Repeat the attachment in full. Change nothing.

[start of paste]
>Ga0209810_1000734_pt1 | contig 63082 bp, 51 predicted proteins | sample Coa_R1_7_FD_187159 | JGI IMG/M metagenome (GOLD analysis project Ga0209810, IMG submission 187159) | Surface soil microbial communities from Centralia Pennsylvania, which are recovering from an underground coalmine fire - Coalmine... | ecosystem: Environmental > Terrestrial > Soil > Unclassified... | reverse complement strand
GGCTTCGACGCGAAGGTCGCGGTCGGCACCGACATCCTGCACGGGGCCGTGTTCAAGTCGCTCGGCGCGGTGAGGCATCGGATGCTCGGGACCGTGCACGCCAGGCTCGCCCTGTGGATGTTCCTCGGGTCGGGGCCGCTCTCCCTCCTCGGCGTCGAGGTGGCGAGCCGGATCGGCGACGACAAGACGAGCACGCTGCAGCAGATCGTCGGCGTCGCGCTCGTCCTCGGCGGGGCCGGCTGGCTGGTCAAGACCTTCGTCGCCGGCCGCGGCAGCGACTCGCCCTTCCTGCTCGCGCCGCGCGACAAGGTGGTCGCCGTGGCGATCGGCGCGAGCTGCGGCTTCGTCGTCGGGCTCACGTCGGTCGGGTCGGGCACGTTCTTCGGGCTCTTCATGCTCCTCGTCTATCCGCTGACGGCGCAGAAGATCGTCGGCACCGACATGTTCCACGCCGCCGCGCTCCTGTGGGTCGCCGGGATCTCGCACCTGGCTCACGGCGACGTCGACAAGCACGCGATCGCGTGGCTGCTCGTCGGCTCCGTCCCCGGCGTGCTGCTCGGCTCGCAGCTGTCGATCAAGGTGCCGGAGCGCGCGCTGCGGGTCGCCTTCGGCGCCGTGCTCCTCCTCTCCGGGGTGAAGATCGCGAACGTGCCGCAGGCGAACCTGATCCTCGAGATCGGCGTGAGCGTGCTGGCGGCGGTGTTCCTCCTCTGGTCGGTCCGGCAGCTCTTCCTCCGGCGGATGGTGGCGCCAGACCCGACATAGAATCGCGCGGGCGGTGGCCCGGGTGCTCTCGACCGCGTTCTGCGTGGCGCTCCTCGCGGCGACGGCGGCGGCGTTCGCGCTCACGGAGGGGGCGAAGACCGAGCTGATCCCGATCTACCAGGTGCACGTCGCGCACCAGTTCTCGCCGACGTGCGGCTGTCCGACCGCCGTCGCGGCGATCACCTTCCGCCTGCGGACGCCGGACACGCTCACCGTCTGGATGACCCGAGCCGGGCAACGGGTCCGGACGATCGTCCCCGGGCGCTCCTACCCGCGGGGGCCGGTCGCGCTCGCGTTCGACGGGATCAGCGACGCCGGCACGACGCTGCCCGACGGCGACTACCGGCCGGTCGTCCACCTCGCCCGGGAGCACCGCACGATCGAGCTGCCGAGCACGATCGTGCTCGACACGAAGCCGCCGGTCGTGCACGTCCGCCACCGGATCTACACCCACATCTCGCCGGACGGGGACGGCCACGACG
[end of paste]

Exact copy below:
>Ga0209810_1000734_pt1 | contig 63082 bp, 51 predicted proteins | sample Coa_R1_7_FD_187159 | JGI IMG/M metagenome (GOLD analysis project Ga0209810, IMG submission 187159) | Surface soil microbial communities from Centralia Pennsylvania, which are recovering from an underground coalmine fire - Coalmine... | ecosystem: Environmental > Terrestrial > Soil > Unclassified... | reverse complement strand
GGCTTCGACGCGAAGGTCGCGGTCGGCACCGACATCCTGCACGGGGCCGTGTTCAAGTCGCTCGGCGCGGTGAGGCATCGGATGCTCGGGACCGTGCACGCCAGGCTCGCCCTGTGGATGTTCCTCGGGTCGGGGCCGCTCTCCCTCCTCGGCGTCGAGGTGGCGAGCCGGATCGGCGACGACAAGACGAGCACGCTGCAGCAGATCGTCGGCGTCGCGCTCGTCCTCGGCGGGGCCGGCTGGCTGGTCAAGACCTTCGTCGCCGGCCGCGGCAGCGACTCGCCCTTCCTGCTCGCGCCGCGCGACAAGGTGGTCGCCGTGGCGATCGGCGCGAGCTGCGGCTTCGTCGTCGGGCTCACGTCGGTCGGGTCGGGCACGTTCTTCGGGCTCTTCATGCTCCTCGTCTATCCGCTGACGGCGCAGAAGATCGTCGGCACCGACATGTTCCACGCCGCCGCGCTCCTGTGGGTCGCCGGGATCTCGCACCTGGCTCACGGCGACGTCGACAAGCACGCGATCGCGTGGCTGCTCGTCGGCTCCGTCCCCGGCGTGCTGCTCGGCTCGCAGCTGTCGATCAAGGTGCCGGAGCGCGCGCTGCGGGTCGCCTTCGGCGCCGTGCTCCTCCTCTCCGGGGTGAAGATCGCGAACGTGCCGCAGGCGAACCTGATCCTCGAGATCGGCGTGAGCGTGCTGGCGGCGGTGTTCCTCCTCTGGTCGGTCCGGCAGCTCTTCCTCCGGCGGATGGTGGCGCCAGACCCGACATAGAATCGCGCGGGCGGTGGCCCGGGTGCTCTCGACCGCGTTCTGCGTGGCGCTCCTCGCGGCGACGGCGGCGGCGTTCGCGCTCACGGAGGGGGCGAAGACCGAGCTGATCCCGATCTACCAGGTGCACGTCGCGCACCAGTTCTCGCCGACGTGCGGCTGTCCGACCGCCGTCGCGGCGATCACCTTCCGCCTGCGGACGCCGGACACGCTCACCGTCTGGATGACCCGAGCCGGGCAACGGGTCCGGACGATCGTCCCCGGGCGCTCCTACCCGCGGGGGCCGGTCGCGCTCGCGTTCGACGGGATCAGCGACGCCGGCACGACGCTGCCCGACGGCGACTACCGGCCGGTCGTCCACCTCGCCCGGGAGCACCGCACGATCGAGCTGCCGAGCACGATCGTGCTCGACACGAAGCCGCCGGTCGTGCACGTCCGCCACCGGATCTACACCCACATCTCGCCGGACGGGGACGGCCACGACG